Essentially, he uses a Google Sheet to aggregate quiz performance to make sure standards are actually learned over time. This has been incredibly valuable to me because I felt that students were growing, but had no solid longitudinal data to back that up. It’s not 100% objective (nor should it be), but it helps inform and confirm (or refute) my gut feeling about a student.
I grade my quiz questions on a 1-4 scale rather than Evan’s 1-3 using a rubric I made years ago with significant help from Jenn Binis.
This is posted in my room and helps me give more specific feedback to my students. The quality in responses and in corrections has jumped dramatically. The rubric is also nice because it can be adapted to just about any question.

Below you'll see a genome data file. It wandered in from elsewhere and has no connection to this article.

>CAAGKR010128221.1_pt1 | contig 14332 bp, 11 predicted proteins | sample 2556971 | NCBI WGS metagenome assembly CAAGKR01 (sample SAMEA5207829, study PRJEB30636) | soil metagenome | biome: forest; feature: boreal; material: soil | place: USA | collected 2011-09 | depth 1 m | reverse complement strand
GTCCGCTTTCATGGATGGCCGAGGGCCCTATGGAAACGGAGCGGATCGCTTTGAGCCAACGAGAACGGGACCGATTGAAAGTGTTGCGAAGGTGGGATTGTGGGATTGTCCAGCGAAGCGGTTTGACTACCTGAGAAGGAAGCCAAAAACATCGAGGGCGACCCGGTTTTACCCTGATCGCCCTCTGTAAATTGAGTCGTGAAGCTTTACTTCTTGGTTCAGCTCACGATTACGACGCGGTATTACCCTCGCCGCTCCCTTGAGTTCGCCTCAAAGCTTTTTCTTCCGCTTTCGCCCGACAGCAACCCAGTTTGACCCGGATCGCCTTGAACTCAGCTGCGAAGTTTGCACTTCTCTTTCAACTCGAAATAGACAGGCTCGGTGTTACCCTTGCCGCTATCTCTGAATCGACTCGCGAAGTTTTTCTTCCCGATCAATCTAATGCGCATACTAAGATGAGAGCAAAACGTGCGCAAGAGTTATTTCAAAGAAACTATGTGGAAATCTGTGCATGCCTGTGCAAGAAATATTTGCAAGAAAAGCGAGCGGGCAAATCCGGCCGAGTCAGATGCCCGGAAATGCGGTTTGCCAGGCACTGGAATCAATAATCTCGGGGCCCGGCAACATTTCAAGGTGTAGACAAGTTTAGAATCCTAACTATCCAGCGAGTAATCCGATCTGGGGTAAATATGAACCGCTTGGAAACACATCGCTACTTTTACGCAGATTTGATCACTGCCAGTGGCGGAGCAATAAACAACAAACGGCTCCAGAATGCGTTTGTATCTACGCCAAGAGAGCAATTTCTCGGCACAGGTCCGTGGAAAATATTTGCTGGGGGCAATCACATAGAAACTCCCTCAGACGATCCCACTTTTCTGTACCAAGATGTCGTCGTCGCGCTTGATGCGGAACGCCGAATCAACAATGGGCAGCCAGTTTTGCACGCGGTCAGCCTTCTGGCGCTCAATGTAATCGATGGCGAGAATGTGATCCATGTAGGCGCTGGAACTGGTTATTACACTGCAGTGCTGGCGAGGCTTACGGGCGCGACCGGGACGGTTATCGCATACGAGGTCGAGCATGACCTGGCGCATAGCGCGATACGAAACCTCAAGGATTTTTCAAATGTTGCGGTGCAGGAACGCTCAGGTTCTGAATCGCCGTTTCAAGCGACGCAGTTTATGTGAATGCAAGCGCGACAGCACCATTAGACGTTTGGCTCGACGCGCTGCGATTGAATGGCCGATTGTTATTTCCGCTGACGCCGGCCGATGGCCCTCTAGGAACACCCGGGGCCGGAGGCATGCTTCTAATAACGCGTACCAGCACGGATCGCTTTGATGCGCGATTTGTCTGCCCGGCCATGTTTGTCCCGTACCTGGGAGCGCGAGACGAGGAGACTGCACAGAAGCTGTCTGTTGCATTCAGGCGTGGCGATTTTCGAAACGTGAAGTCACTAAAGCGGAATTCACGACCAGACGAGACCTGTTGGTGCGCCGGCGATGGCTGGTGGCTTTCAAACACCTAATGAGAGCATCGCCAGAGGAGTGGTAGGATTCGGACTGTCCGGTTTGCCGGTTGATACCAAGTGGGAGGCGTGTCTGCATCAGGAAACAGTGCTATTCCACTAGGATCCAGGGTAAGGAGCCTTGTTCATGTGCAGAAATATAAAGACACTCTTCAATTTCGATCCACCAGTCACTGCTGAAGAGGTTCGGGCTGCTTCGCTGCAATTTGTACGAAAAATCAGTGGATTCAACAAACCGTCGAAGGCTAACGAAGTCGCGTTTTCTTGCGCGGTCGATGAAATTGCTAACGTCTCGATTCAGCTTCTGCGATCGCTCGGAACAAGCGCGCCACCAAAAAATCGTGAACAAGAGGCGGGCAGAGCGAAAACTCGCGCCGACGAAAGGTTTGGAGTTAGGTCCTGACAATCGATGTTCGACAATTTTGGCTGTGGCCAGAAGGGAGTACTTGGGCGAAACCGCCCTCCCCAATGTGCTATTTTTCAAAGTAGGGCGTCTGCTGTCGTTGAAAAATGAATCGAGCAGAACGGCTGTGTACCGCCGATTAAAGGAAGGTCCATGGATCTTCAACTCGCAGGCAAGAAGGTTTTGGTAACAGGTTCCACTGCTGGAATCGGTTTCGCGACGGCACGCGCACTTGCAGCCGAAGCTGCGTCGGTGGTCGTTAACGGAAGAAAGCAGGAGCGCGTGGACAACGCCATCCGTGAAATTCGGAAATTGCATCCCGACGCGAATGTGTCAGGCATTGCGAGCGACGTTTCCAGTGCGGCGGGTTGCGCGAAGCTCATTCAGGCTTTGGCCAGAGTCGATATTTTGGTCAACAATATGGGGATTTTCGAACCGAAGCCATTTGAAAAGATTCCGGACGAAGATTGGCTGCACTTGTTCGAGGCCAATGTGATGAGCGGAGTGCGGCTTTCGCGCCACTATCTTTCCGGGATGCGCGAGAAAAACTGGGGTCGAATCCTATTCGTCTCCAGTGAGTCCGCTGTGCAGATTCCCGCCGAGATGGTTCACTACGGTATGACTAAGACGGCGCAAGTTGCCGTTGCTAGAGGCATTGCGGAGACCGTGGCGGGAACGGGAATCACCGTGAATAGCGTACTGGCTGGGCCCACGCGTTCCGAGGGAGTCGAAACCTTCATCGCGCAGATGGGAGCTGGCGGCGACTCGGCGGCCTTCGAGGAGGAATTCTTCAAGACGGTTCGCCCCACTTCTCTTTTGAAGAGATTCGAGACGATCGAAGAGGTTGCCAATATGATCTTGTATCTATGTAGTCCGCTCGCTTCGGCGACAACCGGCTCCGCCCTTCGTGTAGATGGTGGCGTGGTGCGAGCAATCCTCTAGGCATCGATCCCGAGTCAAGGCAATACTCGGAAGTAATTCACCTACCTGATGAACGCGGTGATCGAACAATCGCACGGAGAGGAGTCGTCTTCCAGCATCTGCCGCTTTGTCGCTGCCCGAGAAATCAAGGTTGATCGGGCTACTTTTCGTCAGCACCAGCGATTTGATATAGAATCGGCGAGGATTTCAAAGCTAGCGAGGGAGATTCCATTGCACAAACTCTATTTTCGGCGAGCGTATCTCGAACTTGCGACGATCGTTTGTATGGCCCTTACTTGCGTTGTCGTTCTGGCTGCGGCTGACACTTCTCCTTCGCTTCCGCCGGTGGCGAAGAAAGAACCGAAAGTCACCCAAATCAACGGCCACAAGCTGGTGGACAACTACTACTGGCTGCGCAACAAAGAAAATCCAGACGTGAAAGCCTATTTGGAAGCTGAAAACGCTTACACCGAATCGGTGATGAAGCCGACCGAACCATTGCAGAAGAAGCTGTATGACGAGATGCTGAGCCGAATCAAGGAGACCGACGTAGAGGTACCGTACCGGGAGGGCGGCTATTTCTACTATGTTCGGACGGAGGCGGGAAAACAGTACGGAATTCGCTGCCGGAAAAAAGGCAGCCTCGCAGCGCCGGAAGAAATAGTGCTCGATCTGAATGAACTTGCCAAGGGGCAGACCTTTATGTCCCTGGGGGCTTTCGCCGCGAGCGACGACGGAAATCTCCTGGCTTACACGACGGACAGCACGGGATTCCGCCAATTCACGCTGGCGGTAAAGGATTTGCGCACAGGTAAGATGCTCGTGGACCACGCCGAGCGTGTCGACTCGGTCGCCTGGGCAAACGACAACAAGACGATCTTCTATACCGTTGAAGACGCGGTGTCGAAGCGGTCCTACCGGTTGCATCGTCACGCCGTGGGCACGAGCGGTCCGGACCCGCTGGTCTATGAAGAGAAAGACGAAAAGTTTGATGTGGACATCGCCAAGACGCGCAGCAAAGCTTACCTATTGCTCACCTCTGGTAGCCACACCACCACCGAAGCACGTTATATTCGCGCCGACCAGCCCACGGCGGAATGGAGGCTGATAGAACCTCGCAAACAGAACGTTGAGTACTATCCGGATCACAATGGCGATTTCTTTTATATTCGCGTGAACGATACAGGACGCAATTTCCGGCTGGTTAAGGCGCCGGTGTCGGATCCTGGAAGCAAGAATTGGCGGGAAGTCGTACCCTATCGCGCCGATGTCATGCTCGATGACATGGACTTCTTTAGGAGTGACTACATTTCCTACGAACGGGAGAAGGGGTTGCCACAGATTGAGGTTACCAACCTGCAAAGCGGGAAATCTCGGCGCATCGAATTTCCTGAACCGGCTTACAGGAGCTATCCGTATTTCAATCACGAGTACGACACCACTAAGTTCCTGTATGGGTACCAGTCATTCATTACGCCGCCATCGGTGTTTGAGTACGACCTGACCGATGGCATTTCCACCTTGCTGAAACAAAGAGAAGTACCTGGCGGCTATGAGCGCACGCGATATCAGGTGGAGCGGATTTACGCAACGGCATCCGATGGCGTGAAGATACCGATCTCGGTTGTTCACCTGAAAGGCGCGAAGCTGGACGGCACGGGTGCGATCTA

I give numeric feedback to students on their quizzes, but most of the time, students toss them in recycling on the way out. I’d like to have a way for students to take a look at their longitudinal growth over the course of a chapter. The idea is to take Evan’s original format and create a companion sheet which is specific to each student – some kind of template mixed with doctopus so I can update a master sheet and each student also can see their personal growth on a connected reporting sheet.
I’m not 1:1 this year, so implementing it before the end of the semester isn’t a major priority, but it’s something I’m going to tinker with over the summer to see if I can’t work out.